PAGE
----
WHY DO YOU HATE AMERICA?!
 
2013-04-25 09:53:43 AM
This isn't about jack booted thugs busting down doors for the war on drugs.

This is about jack booted thugs busting down doors for tax dollars that should be collected at the pot store.
 
2013-04-25 09:54:09 AM

Skarekrough: Yeah, that's tough.  Because God knows there isn't enough work busting heroin, ecstasy, cocaine, crack, meth......


Screw that, man. THOSE drug offenders are dangerous.
 
2013-04-25 09:54:31 AM

give me doughnuts: hubiestubert: Which is actually kind of the point. It will end some of the ridiculousness of seizures, it will end the waste of taxpayer dollars, it will reduce the strain on our courts, and our prisons. It will not only be a savings to state and Federal budgets, but also put resources back to chasing down real criminals, and cut down a bit on the corruption that goes with the trade, and it will result in new tax revenue coming in, new industries that will result, which will mean more entrepreneurs, which means job growth.

It will mean that defense attorneys will have their case loads reduced, which means that they can focus better on defending their clients, and it will mean that prosecuting attorneys will have more time constructing cases for real criminals. It will mean that cotton and paper industries will have to face new challenges in their markets, as well as plastics and other industries will be faced with stiffer competition, as well as feed producers, and other industries, and it will mean pharma companies will have to try and figure another way to patent canniboids, and processes to refine them. It will mean states will have to license producers, but chasing folks down for violating these licenses will be a matter of regulatory bodies, and a tax issue.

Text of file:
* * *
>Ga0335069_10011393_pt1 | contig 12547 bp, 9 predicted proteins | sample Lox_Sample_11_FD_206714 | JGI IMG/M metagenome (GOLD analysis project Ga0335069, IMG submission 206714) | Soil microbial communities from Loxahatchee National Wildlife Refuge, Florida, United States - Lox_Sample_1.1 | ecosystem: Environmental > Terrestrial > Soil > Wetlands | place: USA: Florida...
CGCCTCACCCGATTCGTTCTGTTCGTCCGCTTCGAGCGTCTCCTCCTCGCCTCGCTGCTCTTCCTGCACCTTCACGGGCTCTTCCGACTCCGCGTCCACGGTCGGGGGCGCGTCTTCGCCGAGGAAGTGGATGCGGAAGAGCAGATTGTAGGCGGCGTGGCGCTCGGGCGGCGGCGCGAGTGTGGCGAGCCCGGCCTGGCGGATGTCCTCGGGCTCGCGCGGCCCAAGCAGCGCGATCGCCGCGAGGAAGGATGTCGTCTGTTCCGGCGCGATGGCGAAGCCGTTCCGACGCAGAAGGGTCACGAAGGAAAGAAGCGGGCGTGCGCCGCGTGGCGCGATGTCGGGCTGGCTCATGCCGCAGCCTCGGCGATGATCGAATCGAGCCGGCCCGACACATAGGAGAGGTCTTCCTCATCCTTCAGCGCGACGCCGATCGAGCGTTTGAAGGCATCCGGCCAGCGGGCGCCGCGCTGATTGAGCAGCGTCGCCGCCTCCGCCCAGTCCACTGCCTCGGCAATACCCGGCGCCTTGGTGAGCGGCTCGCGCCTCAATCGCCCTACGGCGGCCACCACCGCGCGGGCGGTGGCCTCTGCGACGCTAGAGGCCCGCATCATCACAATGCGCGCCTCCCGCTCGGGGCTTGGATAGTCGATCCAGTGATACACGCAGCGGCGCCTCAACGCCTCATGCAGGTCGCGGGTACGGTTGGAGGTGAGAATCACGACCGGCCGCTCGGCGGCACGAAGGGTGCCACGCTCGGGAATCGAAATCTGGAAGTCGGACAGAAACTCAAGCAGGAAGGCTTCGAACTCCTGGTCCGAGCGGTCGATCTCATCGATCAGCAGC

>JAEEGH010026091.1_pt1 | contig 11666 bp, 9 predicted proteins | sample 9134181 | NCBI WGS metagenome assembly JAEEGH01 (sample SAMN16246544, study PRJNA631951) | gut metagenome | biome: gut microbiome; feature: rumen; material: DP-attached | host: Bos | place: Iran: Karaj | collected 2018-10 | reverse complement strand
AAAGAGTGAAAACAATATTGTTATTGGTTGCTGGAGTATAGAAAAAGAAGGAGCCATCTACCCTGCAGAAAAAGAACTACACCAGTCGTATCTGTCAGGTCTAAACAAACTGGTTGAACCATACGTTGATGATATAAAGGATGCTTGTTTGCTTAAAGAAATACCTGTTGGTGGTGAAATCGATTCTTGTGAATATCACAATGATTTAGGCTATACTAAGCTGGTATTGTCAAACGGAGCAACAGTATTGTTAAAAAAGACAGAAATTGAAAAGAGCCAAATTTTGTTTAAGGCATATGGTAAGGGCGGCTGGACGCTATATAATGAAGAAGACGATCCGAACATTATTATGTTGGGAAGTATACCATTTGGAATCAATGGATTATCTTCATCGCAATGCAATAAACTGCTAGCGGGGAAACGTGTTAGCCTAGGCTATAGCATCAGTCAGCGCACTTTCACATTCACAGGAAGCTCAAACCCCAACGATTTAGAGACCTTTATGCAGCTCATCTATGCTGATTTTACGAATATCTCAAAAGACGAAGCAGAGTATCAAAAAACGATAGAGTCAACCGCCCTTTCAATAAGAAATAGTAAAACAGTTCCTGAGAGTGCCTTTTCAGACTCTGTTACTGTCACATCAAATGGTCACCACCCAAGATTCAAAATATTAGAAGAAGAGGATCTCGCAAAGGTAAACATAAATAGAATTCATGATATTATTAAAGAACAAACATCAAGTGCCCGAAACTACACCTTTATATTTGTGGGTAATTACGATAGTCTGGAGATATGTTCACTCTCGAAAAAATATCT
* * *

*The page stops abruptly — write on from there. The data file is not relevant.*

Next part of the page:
I feel for lawyers, because this has made pot an industry, only for law enforcement, courts and prisons, but we need to save this money, and put it to better uses of our time and resources. They'll get over it.

It will negatively impact the corporations that build and fun for-profit prisons, it will reduce employment among prison guards, county sheriffs will lose money by nay renting cell space to state prisons.

WHY DO YOU HATE AMERICA?!



The sad thing is that today's politicians would be receptive to this kind of argument.  That's how absurd our political patronage system has become.
 
2013-04-25 09:54:48 AM
I guess some police departments will have to find another way to justify their inflated budgets and ridiculous equipment.

People are reactionary... and because of that, I would bet money that the arms build-up by civilians is in direct response to the ridiculous military-wannabe tactics of a lot of modern police departments.